All throughout my growing up years, my mum would sometimes fry bihun with the very nice made-in-China Amoy brand canned clams in soy sauce and it was not until 2011 that I first encountered it being sold at a stall here and since then, there are others available here, there and everywhere.
They call it Hinghua bihun but a cousin of mine in Kuching whose in-laws are Hinghuas said that her mother-in-law does not fry her bihun this way so I am not sure of the origin of this recipe.
Quite recently, somebody shared a photo of the bihun on Facebook and was asking around as to where she could buy the canned clams in soy sauce and there I went declaring that it would be easily available here in Sibu, thinking that was the case until another cousin of mine in Kuching said that they were no longer available – she hunted high and low for it when she was here around June last year but it was all in vain.
I went round the shops in search of it and true enough, there was not a single can to be seen anywhere. No, we can no longer buy those canned clams that we love so much here which of course, means that we cannot have our bihun fried with it anymore.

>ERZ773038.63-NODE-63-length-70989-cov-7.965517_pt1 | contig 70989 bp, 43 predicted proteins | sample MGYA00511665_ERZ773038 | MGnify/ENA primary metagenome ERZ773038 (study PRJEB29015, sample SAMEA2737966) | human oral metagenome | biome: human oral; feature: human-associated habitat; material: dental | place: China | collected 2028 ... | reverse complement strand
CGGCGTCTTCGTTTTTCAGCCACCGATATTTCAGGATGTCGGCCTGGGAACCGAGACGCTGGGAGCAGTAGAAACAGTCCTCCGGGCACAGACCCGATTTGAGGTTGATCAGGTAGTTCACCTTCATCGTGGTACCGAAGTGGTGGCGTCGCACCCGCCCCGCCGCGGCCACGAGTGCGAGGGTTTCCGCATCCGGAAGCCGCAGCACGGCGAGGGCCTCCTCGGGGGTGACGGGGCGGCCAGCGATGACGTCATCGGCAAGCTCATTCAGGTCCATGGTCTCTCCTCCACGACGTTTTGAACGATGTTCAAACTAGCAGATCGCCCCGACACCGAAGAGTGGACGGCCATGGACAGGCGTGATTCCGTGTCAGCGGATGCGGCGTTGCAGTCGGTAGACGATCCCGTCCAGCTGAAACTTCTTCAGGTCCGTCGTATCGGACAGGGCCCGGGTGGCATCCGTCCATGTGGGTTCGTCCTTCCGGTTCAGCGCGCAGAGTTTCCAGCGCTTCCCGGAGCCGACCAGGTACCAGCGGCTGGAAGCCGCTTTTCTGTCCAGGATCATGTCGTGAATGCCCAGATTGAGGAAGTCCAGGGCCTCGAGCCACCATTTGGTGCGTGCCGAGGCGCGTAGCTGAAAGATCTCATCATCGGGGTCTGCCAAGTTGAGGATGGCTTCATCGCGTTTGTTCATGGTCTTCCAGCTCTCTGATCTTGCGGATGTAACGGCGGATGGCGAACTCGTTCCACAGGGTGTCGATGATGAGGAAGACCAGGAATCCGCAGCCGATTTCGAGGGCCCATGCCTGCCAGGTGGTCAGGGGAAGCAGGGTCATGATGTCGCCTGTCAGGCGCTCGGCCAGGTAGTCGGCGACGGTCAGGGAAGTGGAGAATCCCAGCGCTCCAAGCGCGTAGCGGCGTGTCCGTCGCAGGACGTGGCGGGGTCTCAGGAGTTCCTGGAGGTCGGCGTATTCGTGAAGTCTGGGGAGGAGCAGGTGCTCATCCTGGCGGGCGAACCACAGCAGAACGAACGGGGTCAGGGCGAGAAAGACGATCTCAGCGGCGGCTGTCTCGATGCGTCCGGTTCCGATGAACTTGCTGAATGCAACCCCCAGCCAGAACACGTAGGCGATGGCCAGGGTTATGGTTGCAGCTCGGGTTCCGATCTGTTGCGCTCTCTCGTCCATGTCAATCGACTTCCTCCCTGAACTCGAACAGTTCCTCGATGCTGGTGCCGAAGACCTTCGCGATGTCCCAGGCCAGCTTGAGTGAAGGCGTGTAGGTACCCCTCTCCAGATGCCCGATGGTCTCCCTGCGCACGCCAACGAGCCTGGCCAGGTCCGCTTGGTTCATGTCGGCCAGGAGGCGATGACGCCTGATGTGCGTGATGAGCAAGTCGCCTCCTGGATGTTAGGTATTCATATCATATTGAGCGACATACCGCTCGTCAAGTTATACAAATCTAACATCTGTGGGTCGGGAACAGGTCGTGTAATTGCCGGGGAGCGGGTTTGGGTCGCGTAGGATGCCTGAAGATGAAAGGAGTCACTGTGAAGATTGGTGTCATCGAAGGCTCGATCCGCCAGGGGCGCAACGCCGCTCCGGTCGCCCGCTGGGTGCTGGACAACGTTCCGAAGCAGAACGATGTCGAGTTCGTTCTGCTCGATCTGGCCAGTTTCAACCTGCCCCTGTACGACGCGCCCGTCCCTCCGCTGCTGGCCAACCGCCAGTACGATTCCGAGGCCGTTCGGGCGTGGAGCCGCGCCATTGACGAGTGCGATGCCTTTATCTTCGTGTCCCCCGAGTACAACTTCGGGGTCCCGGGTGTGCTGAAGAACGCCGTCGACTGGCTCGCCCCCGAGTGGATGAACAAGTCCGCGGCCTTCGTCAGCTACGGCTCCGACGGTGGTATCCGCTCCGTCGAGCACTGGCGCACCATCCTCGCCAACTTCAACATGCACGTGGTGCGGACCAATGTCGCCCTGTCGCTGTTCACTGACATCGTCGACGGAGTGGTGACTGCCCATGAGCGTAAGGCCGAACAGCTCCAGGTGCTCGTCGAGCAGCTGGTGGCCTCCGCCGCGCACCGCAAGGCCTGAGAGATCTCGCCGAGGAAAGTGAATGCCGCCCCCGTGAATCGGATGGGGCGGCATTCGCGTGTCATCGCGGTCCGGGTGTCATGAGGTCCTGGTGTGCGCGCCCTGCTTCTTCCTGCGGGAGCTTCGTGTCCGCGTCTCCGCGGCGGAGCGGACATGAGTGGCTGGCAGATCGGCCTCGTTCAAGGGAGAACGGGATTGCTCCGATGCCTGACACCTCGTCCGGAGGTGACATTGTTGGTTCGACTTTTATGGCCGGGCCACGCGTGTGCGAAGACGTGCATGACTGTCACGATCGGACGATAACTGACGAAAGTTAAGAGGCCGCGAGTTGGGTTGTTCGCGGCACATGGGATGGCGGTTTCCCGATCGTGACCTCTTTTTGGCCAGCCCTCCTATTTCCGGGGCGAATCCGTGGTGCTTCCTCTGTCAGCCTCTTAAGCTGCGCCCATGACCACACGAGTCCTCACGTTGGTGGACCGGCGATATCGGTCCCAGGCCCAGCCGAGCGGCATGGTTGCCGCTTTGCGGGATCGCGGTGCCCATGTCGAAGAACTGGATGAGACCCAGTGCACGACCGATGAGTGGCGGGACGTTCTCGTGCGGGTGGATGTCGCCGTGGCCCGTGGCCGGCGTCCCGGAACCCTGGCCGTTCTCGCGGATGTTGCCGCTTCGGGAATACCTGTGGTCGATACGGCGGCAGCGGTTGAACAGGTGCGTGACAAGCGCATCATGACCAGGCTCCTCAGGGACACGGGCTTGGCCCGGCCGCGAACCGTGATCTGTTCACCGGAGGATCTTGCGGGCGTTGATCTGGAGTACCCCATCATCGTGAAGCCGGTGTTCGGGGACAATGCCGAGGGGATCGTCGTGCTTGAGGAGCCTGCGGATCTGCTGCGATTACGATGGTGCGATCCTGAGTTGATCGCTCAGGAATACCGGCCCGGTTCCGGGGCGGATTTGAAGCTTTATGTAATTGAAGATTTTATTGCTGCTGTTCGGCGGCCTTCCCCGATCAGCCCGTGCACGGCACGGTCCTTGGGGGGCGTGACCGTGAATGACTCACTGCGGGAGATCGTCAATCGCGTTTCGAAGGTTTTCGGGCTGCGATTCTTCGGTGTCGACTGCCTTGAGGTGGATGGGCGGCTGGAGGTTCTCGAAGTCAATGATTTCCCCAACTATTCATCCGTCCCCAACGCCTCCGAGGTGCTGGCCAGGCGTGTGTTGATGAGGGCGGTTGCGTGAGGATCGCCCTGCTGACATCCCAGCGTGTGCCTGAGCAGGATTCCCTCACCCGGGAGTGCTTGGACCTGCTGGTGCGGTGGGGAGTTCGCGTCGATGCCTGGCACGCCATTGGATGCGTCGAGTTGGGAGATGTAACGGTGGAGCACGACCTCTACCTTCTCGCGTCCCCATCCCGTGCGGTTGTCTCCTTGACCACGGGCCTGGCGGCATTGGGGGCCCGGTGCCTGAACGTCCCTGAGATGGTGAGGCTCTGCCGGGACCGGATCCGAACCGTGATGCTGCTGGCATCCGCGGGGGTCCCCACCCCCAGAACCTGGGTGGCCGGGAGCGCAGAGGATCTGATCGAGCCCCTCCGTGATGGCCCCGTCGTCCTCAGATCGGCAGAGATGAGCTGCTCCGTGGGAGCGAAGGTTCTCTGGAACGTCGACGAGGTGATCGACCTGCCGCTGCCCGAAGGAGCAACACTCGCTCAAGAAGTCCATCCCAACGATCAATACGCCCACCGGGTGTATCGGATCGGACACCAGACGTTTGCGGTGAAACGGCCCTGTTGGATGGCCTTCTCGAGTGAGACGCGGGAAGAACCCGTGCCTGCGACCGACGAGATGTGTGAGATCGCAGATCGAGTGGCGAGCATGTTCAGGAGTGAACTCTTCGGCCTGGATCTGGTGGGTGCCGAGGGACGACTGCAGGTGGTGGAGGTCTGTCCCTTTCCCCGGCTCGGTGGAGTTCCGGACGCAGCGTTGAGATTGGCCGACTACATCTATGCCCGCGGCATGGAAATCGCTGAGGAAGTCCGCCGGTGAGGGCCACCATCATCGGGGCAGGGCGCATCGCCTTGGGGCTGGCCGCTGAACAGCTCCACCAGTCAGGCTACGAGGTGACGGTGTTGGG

Not too long ago, I saw a friend’s photograph of hers on Facebook and I quickly asked her where she bought the clams. She replied saying that she used the Sunstar brand – a friend gave it to her but she did not say anything as to how good it was so I went looking for it. I did not manage to get that same brand but I got this one…
Well, they were cockles, not clams, so there were a few big ones in a can…
I tasted the sauce but no, it was not the same. In fact, I thought it tasted like the sauce in a can of pickled lettuce, a popular condiment to go with plain porridge.
I soaked some bihun in hot water till soft and I added the sauce, a bit of my missus’ pounded chili and garlic and a lot of the spring onions and daun sup (Chinese celery) from my garden, chopped. I fried some shallots, peeled and sliced and garlic, peeled and finely chopped, in a bit of oil before adding the cockles and a bit of cangkuk manis, also from my garden, shredded and then I added the bihun and finally, I cracked two eggs into the wok and mixed well with everything before dishing it all out…
Yes, it was very nice but no, the taste was entirely different. The cockles were kind of hard or chewy so if I were to cook this again, I certainly would want to cut them into thinner and smaller slices.
I guess we will just have to get used to the idea that we can’t have bihun cooked the way we used to love it so much anymore and make do with whatever we have. Thankfully, those canned stewed pork or stewed pork chops are still readily available so we can have bihun with that instead – that was another way my mum would fry bihun in those long gone days.